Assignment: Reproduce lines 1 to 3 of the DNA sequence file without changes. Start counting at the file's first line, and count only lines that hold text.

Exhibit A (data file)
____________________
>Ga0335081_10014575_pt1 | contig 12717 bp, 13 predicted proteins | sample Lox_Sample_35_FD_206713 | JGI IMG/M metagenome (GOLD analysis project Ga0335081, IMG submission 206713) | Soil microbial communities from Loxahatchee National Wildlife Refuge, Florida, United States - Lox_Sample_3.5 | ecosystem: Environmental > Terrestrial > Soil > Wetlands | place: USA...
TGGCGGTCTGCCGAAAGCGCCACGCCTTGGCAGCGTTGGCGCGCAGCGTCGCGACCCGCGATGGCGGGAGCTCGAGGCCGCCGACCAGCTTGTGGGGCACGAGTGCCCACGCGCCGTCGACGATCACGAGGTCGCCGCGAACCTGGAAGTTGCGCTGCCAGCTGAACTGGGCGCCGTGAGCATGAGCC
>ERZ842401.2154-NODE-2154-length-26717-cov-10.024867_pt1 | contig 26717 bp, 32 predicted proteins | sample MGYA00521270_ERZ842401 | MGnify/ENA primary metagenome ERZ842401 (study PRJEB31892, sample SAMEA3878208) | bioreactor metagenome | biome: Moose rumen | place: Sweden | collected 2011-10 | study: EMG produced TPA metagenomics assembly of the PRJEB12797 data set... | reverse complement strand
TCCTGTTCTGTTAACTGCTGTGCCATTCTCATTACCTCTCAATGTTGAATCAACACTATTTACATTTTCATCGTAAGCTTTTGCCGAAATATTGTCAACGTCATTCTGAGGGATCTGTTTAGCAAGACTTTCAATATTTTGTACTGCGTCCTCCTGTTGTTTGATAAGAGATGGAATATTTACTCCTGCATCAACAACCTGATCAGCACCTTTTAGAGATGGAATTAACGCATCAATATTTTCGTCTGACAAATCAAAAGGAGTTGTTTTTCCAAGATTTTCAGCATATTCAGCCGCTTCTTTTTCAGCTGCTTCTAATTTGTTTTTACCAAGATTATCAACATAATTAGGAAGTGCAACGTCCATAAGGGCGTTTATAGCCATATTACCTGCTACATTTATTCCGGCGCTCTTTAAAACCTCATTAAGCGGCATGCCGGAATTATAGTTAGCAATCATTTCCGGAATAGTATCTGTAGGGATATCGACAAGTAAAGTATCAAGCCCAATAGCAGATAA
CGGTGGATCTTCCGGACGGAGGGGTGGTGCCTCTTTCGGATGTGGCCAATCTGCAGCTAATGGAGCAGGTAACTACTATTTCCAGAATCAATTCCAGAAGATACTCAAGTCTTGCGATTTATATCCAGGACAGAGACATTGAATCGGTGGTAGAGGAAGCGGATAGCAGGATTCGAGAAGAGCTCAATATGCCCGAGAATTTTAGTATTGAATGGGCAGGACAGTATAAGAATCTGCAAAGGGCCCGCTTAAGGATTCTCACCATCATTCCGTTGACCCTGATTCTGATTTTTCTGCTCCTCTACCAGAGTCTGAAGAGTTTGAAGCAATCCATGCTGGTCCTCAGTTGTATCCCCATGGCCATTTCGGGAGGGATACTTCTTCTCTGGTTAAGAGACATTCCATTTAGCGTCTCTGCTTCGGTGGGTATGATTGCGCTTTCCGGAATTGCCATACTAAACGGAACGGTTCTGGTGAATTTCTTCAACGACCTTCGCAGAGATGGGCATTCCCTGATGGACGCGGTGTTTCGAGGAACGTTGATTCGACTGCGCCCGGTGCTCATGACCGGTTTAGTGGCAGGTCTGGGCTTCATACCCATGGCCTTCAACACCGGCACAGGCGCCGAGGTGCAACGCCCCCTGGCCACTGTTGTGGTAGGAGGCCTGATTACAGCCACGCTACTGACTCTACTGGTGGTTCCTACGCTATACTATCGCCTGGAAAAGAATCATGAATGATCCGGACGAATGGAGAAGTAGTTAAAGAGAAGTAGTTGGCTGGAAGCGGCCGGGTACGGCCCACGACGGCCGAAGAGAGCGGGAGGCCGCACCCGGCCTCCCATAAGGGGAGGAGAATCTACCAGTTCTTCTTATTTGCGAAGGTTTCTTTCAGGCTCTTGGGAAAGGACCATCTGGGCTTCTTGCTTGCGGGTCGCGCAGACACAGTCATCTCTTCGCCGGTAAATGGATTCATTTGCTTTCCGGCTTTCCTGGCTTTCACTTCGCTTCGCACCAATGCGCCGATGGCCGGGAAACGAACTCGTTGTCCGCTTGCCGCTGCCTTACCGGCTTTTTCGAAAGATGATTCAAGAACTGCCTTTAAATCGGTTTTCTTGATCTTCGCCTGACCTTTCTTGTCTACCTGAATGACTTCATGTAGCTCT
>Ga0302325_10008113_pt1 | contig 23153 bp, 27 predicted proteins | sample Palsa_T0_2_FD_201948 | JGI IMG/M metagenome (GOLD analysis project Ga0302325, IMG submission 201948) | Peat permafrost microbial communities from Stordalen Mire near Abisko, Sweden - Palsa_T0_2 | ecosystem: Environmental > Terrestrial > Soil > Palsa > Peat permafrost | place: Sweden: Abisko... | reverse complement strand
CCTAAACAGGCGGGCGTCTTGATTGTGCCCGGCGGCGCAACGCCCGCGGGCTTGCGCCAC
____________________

>Ga0335081_10014575_pt1 | contig 12717 bp, 13 predicted proteins | sample Lox_Sample_35_FD_206713 | JGI IMG/M metagenome (GOLD analysis project Ga0335081, IMG submission 206713) | Soil microbial communities from Loxahatchee National Wildlife Refuge, Florida, United States - Lox_Sample_3.5 | ecosystem: Environmental > Terrestrial > Soil > Wetlands | place: USA...
TGGCGGTCTGCCGAAAGCGCCACGCCTTGGCAGCGTTGGCGCGCAGCGTCGCGACCCGCGATGGCGGGAGCTCGAGGCCGCCGACCAGCTTGTGGGGCACGAGTGCCCACGCGCCGTCGACGATCACGAGGTCGCCGCGAACCTGGAAGTTGCGCTGCCAGCTGAACTGGGCGCCGTGAGCATGAGCC
>ERZ842401.2154-NODE-2154-length-26717-cov-10.024867_pt1 | contig 26717 bp, 32 predicted proteins | sample MGYA00521270_ERZ842401 | MGnify/ENA primary metagenome ERZ842401 (study PRJEB31892, sample SAMEA3878208) | bioreactor metagenome | biome: Moose rumen | place: Sweden | collected 2011-10 | study: EMG produced TPA metagenomics assembly of the PRJEB12797 data set... | reverse complement strand